noun: the point of origin or issue. verb: obtain from a particular place; find out where something can be obtained.
noun: a campaign, brought to you by the Christian Aid Collective, designed to help you get to the root of unethical uni suppliers.
It’s not a sexy subject. It’s numbers and spreadsheets and percentages.
Rage against injustice and war?
It’s not an obvious choice for a social justice campaign either.
It’s a potent mix of incomprehensible and boring.
Shout out against hunger?
No problem. But tax?
Once, the legendary legal mastermind Oliver Wendell Holmes Jr was asked by a secretary: ‘Don’t you hate to pay taxes?’ – to which the US Supreme Court Justice replied:
Unsexy as it may be, tax also happens to be one of the most powerful tools developing countries can use to lift themselves out of poverty. It helps governments pay for stuff: frivolous things like education,
healthcare, transport and pretty much everything else that keeps countries humming along.
I mean, we could have stopped that list at education and you’d still be on board the tax-is-awesome train, right?
The man had a point.* *And he used the word ‘feller’ – so double points.
So, we’re agreed we should all pay tax. But you know who’s been dodging fares on the tax-is-awesome train? Large multinationals operating all over the globe. The amount of tax they’re supposed to pay could make a huge difference – especially to developing countries.
That’s why it’s so wrong that some multinationals use every trick in the book (the tax book – it’s not a bestseller) to avoid paying what they owe where it’s needed most.
Some companies hide the bulk of their money below the surface. The profits they eventually declare are just the tip of a giant iceberg of greed. Bingo: massive profits and minimal tax.
As a student, you’re in the rather enviable position of getting a say in how your university spends its cash. And universities are big spenders – they have all sorts of contracts on offer for companies who do building work, clean things, run your IT, feed you and serve you alcohol. The giant multinational corporations want these contracts. They can’t help themselves: it’s worth millions to them.
So wouldn’t it be great if your university started asking pointed tax questions of the companies they are looking to work with?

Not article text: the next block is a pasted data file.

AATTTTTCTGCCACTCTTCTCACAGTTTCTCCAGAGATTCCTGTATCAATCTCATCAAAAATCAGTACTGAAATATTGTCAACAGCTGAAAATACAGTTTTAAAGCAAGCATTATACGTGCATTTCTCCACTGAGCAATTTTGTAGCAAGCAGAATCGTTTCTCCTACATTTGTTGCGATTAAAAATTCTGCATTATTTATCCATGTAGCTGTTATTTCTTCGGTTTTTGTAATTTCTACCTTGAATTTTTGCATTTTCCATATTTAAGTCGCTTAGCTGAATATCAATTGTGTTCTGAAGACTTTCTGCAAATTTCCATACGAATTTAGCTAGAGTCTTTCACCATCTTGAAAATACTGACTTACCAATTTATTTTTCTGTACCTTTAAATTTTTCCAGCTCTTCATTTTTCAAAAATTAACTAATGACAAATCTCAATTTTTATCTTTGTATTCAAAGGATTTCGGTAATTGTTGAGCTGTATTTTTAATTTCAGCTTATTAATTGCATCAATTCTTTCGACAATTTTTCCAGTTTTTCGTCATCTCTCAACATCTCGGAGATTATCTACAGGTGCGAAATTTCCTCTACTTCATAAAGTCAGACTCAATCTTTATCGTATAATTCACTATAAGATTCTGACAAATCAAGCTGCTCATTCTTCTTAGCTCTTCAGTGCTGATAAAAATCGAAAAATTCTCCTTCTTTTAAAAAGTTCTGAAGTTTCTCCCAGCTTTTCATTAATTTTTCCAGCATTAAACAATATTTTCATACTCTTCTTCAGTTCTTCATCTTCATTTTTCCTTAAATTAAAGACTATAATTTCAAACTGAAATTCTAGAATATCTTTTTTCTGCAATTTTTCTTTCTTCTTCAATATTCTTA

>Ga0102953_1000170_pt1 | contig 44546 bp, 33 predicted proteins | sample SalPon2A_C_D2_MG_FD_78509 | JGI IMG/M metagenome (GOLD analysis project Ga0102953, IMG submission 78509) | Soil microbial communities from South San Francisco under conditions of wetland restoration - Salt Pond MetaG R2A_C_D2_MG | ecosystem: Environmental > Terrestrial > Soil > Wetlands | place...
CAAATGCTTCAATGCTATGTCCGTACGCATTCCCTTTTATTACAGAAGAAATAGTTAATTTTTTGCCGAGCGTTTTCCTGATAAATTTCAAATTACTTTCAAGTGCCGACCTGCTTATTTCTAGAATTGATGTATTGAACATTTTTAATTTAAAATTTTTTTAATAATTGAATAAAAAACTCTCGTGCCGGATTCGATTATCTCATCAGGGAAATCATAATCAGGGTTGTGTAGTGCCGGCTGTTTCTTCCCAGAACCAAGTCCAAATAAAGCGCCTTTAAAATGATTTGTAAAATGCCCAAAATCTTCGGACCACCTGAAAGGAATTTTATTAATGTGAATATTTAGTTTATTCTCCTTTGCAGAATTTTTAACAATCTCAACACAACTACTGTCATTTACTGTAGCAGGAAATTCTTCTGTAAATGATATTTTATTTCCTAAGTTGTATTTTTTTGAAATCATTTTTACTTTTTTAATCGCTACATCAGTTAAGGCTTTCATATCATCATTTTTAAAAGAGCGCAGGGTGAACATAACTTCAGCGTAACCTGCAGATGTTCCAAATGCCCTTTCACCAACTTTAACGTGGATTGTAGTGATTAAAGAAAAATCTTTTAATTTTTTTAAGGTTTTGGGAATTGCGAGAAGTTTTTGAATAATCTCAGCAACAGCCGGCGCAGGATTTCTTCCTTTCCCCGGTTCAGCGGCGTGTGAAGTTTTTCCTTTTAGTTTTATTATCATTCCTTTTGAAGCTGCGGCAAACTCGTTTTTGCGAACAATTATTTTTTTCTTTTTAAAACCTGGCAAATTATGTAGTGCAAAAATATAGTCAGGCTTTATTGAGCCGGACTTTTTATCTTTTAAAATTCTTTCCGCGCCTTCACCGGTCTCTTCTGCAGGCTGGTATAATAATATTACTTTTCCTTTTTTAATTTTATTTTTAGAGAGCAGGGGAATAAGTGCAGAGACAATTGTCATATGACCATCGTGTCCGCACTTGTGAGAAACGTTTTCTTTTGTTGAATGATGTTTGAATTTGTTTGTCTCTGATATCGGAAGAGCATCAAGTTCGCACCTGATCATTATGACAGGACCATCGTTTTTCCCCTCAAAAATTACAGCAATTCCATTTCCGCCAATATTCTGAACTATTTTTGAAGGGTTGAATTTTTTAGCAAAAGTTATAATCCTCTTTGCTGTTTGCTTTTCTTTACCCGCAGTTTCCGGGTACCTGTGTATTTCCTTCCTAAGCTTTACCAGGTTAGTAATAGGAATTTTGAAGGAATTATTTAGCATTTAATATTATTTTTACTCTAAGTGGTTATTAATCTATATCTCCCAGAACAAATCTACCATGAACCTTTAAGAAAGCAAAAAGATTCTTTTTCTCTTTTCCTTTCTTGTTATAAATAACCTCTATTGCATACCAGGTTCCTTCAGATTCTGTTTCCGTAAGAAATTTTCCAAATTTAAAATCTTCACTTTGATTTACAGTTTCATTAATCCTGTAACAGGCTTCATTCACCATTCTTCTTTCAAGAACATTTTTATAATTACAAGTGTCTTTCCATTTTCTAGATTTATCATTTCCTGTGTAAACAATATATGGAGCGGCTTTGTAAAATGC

The good news is these questions already exist. The government has written them: they just need people to insist we use them. As a student union member, you can ask your universityâ€™s procurement department to commit to including these questions in their contracts process.
It would be a major stumbling block for any company wholly committed to acting like cartoon villains.
Basically, YOU can get this done. YOU can make a proper, measurable change for the better and take a solid first step towards keeping tax dodgers off campus permanently. YOU can help make sure developing countries get the taxes theyâ€™re owed, run essential services for their citizens and get closer to tackling the sources of poverty.
Oh and one more thing: those same multinationals avoid tax in this country too. Without their taxes, the government needs to find more money for higher education from somewhere else. And so the fees continue to rise.
Find out more:
Now itâ€™s over to you. Get involved and campaign on your campus. Get yourself a Sourced backgrounder with more info from: christianaidcollective.org/sourced Or find the Christian Aid Collective at:
firstname.lastname@example.org christianaidcollective.org @TheCACollective facebook.com/christianaidcollective
Something to think about.
About the Christian Aid Collective We are a movement of young people and students who believe the world doesn’t have to be the way it is. We’re not content to tiptoe through life. We want to shout out against injustice and challenge the systems that keep people poor. We want to run towards a new world – a better world. To be love in action. Together we can be the generation that ends poverty. Together we are Collective.
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